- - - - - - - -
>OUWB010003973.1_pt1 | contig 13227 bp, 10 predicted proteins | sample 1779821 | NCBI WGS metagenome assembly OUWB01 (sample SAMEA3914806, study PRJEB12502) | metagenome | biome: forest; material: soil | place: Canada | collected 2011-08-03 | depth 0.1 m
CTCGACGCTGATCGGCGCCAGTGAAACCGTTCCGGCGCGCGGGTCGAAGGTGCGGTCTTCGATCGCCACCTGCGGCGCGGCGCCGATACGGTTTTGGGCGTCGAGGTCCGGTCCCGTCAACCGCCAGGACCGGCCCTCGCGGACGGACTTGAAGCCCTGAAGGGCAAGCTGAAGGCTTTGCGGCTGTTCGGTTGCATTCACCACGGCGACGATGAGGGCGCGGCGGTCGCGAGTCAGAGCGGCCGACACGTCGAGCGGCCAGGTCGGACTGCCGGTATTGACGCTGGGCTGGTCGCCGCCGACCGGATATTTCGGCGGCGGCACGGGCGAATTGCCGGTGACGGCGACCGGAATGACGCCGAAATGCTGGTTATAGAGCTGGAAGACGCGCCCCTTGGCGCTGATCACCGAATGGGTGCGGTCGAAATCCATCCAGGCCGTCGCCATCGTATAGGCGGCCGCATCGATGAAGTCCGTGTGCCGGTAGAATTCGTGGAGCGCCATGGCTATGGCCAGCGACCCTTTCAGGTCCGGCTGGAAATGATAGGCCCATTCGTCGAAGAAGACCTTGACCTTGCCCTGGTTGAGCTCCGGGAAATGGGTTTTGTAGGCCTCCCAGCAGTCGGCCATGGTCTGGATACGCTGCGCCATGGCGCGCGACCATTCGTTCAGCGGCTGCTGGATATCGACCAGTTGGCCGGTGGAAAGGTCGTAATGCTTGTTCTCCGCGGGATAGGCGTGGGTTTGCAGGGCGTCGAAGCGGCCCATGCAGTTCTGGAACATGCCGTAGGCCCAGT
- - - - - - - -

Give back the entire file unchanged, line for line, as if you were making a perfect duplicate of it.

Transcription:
>OUWB010003973.1_pt1 | contig 13227 bp, 10 predicted proteins | sample 1779821 | NCBI WGS metagenome assembly OUWB01 (sample SAMEA3914806, study PRJEB12502) | metagenome | biome: forest; material: soil | place: Canada | collected 2011-08-03 | depth 0.1 m
CTCGACGCTGATCGGCGCCAGTGAAACCGTTCCGGCGCGCGGGTCGAAGGTGCGGTCTTCGATCGCCACCTGCGGCGCGGCGCCGATACGGTTTTGGGCGTCGAGGTCCGGTCCCGTCAACCGCCAGGACCGGCCCTCGCGGACGGACTTGAAGCCCTGAAGGGCAAGCTGAAGGCTTTGCGGCTGTTCGGTTGCATTCACCACGGCGACGATGAGGGCGCGGCGGTCGCGAGTCAGAGCGGCCGACACGTCGAGCGGCCAGGTCGGACTGCCGGTATTGACGCTGGGCTGGTCGCCGCCGACCGGATATTTCGGCGGCGGCACGGGCGAATTGCCGGTGACGGCGACCGGAATGACGCCGAAATGCTGGTTATAGAGCTGGAAGACGCGCCCCTTGGCGCTGATCACCGAATGGGTGCGGTCGAAATCCATCCAGGCCGTCGCCATCGTATAGGCGGCCGCATCGATGAAGTCCGTGTGCCGGTAGAATTCGTGGAGCGCCATGGCTATGGCCAGCGACCCTTTCAGGTCCGGCTGGAAATGATAGGCCCATTCGTCGAAGAAGACCTTGACCTTGCCCTGGTTGAGCTCCGGGAAATGGGTTTTGTAGGCCTCCCAGCAGTCGGCCATGGTCTGGATACGCTGCGCCATGGCGCGCGACCATTCGTTCAGCGGCTGCTGGATATCGACCAGTTGGCCGGTGGAAAGGTCGTAATGCTTGTTCTCCGCGGGATAGGCGTGGGTTTGCAGGGCGTCGAAGCGGCCCATGCAGTTCTGGAACATGCCGTAGGCCCAGT